2. Meanwhile, while one thing moves forward, Dryden’s been hit with a major setback. The Pinckney Road parcel sale in Dryden was foiled when voters, in a 1188-936 vote, rejected the town’s plans to use recreation reserve funds to purchase the 15 acre property. The town would have spent about $56,800 of a fund that has over $300,000, and the county would have contributed $15,000, so that the town could have turned it into park space in the long-term. The town was prepared to buy the property, but residents opposed to the sale managed to get enough signatures on a petition to force to to go up for a vote.

It sounded like a worthy and reasonable plan. But I get the feeling that there were a lot of folks who figured it would pass by a wide margin, so they just didn’t vote. In a marketing course a while back in college, I remember the professor sharing an interesting statistic – versus feeling neutral, the general public is three times more likely to support an initiative when they really like something, and nine times more likely to vote or speak out when they’re really opposed. People are more driven by aversion than reward, and that’s probably what happened here.

20141227_134402

3. Sticking with local governments, the town of Ithaca is set to vote on a moratorium on duplexes, but with some modifications from the initial proposal. For one, given construction seasons revolving around the warm season, and the time it takes to plan and get permits, it was decided to make it only nine months (January 2017) instead of one year, so that they could limit the possibility of dragging it through two construction seasons. And although the town planning committee chair wasn’t on board with it, an exemption is in place if one of the units will be owner-occupied. If their goal is to revise the approach to student housing, then at least these amendments fix or lessen some of the bigger issues a moratorium would produce.

4. Just a wee bit more info on the “Tim Timbers” planned for the corner of Freese and Dryden Roads in Varna. The tiny houses are small though not micro-sized – they’re expected to be about 800 square feet. Local architecture firm STREAM Collaborative is working with businessman Nick Bellisario on the 16-lot subdivision and home development.

waterfront_concept_aerial_1waterfront_concept_mf_th_SP_1

5. So the full 206-page, $78,000 NYS DOT waterfront redevelopment study by Fisher Associates is on the city’s website. The initial results were shared here back in October, but the final product has some additional, very interesting details.

waterfront_concept_timeline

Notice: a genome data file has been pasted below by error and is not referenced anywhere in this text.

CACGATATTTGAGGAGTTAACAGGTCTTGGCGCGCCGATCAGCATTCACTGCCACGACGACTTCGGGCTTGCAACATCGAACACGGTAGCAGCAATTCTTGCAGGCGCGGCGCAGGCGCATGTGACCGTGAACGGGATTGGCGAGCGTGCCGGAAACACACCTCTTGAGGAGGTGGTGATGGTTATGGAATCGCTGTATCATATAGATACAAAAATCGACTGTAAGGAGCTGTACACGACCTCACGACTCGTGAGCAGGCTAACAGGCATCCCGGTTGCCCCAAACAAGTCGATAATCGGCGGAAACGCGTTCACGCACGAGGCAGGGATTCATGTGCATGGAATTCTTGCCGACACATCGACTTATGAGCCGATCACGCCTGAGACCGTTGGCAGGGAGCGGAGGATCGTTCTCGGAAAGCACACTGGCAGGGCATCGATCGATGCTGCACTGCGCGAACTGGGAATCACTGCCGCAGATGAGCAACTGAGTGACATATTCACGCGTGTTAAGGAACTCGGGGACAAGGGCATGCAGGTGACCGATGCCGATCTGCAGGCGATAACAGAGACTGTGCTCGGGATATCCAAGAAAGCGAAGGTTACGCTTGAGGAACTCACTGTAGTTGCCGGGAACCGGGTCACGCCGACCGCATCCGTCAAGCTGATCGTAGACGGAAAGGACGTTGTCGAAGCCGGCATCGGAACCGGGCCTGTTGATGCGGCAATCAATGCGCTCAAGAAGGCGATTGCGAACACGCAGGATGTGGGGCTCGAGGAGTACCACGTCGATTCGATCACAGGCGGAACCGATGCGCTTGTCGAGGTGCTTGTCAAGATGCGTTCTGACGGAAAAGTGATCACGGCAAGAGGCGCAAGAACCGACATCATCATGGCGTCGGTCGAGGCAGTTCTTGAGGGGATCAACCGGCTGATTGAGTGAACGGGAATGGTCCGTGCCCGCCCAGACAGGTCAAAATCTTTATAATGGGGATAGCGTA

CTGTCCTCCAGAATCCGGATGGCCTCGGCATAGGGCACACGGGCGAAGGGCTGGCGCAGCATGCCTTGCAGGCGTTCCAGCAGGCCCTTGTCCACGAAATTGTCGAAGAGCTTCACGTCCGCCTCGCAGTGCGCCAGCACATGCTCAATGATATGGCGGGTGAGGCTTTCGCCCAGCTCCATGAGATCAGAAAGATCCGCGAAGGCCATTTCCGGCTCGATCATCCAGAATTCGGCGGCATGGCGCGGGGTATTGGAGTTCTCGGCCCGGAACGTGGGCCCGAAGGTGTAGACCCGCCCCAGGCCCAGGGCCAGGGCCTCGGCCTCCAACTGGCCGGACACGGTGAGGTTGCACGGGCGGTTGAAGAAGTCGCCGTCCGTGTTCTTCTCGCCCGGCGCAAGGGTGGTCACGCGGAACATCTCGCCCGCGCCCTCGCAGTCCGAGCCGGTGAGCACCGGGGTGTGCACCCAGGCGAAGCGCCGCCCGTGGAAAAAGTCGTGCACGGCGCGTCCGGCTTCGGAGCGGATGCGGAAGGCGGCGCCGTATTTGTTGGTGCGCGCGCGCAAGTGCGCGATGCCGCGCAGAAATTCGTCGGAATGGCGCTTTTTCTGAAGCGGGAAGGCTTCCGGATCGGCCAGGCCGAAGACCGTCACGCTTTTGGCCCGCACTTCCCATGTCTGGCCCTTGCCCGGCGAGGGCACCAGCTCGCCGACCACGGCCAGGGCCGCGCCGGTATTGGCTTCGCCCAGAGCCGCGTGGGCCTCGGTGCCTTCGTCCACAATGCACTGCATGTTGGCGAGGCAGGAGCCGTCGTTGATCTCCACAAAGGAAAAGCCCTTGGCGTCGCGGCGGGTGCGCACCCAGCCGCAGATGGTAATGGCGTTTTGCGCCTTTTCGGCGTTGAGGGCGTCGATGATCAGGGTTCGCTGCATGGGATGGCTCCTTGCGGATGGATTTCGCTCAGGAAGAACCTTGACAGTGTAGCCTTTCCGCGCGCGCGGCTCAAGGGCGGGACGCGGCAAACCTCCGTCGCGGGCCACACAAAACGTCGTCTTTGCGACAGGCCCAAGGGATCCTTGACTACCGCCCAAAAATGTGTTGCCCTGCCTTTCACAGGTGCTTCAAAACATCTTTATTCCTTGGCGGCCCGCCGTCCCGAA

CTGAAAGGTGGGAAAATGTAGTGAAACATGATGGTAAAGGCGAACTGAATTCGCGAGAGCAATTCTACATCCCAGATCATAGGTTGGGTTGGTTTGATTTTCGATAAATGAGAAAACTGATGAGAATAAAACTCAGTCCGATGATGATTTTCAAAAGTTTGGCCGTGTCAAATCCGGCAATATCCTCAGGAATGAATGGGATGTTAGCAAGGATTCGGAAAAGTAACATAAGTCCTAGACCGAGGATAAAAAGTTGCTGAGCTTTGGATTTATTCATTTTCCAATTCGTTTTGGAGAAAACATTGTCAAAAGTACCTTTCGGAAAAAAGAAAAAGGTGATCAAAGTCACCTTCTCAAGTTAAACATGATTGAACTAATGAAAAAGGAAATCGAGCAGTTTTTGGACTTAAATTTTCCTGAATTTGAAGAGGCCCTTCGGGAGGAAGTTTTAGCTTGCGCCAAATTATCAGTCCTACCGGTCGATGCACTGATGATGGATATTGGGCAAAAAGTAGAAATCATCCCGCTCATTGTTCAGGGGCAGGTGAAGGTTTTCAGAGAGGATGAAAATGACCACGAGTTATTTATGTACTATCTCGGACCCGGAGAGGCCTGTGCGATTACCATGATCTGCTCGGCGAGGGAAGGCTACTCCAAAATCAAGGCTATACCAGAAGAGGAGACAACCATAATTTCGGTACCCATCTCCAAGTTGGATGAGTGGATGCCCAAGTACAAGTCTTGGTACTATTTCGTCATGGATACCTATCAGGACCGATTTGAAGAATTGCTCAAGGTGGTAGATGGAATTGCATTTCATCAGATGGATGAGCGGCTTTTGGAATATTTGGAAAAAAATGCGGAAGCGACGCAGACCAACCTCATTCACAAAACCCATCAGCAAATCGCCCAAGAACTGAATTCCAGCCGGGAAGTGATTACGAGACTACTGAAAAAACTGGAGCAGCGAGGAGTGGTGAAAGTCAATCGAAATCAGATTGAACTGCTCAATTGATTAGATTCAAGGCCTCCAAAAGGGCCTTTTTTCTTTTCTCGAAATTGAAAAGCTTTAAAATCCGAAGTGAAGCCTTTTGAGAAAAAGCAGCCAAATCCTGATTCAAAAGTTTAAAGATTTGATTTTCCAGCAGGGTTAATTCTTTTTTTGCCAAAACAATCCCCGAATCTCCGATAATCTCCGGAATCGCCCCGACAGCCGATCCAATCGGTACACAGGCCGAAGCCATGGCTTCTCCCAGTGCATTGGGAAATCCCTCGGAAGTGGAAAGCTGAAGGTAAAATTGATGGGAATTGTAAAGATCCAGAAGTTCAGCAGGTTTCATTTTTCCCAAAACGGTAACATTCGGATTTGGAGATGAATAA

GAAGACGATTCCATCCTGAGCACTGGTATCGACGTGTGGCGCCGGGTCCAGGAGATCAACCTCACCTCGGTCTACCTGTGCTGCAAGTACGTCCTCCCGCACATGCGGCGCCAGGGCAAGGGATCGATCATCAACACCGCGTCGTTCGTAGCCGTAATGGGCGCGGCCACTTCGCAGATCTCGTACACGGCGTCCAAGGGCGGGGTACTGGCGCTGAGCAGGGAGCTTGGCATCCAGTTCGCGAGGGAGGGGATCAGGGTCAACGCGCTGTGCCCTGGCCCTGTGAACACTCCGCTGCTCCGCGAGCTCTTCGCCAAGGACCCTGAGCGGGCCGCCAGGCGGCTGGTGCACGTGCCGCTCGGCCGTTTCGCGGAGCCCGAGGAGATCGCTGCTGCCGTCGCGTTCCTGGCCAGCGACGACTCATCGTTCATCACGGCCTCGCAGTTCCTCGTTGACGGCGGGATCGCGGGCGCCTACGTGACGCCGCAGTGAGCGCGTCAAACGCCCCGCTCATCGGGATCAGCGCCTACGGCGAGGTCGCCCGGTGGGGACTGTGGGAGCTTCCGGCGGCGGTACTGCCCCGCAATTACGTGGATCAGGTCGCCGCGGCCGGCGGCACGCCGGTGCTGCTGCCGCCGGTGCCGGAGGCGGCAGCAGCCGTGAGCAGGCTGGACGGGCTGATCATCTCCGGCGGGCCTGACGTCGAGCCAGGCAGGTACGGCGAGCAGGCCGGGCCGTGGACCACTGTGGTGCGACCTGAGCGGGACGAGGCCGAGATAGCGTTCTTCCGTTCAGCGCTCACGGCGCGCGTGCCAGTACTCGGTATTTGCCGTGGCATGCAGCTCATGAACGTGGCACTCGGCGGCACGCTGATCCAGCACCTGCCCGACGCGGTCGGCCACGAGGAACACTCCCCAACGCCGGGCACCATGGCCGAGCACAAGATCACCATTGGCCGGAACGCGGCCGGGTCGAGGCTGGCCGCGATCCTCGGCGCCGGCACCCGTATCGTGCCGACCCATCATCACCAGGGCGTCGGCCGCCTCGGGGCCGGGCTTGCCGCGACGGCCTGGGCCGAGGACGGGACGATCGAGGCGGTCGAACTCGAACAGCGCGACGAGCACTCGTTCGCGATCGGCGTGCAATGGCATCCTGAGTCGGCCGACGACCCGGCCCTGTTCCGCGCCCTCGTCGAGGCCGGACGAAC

One of those additions is a potential timeline for development. It calls for getting official support and commitments over the next several months, issuing an RFP later this year for the new DOT facility in Dryden, and issue an RFP for the NYSDOT waterfront site later this year, with review in Q1 2017 and developer selection in Q2 2017, assuming this doesn’t end up like the Old Library debate. The DOT would move to Dryden in Q3 2018, and the excess state land would be transferred to the county, sold in Q1 2019, and ready for occupancy by mid-2020.

The other really interesting new section is Appendix 5, stakeholder outreach. This consists of interviews with city officials and nearby property owners – Cornell (who say they have no plans for their waterfront properties), the Farmer’s Market, and some smaller businesses and organizations. The gist of the comments had more to do with Farmer’s Market than the DOT – namely, heavy traffic issues, needs more parking, and needs to physically expand to accommodate a waiting list of vendors and cool-season operations. There are early plans incubating for a nearby indoor market facility, if memory serves right. As for the DOT site, the mixed-use plan was deemed most favorable, and the stakeholders agreed that the site had great potential for redevelopment.

warren_medical_lansing_1

6. Looks like marketing has started for a proposed new medical office building in the village of Lansing. The new one-story building, which appears to be designed by Binghamton-based Keystone Associates, would be off of Warren Road, although it looks like the building would be accessed from a driveway coming off of Uptown Road. The 2.71 acre property is zoned “Human Health Services District” by the village, and borders undeveloped land owned by Cornell, and several other suburban medical office buildings built over the past few decades. The resolution on the attached site plan is too low to determine the square footage, though it looks to be in the low tens of thousands.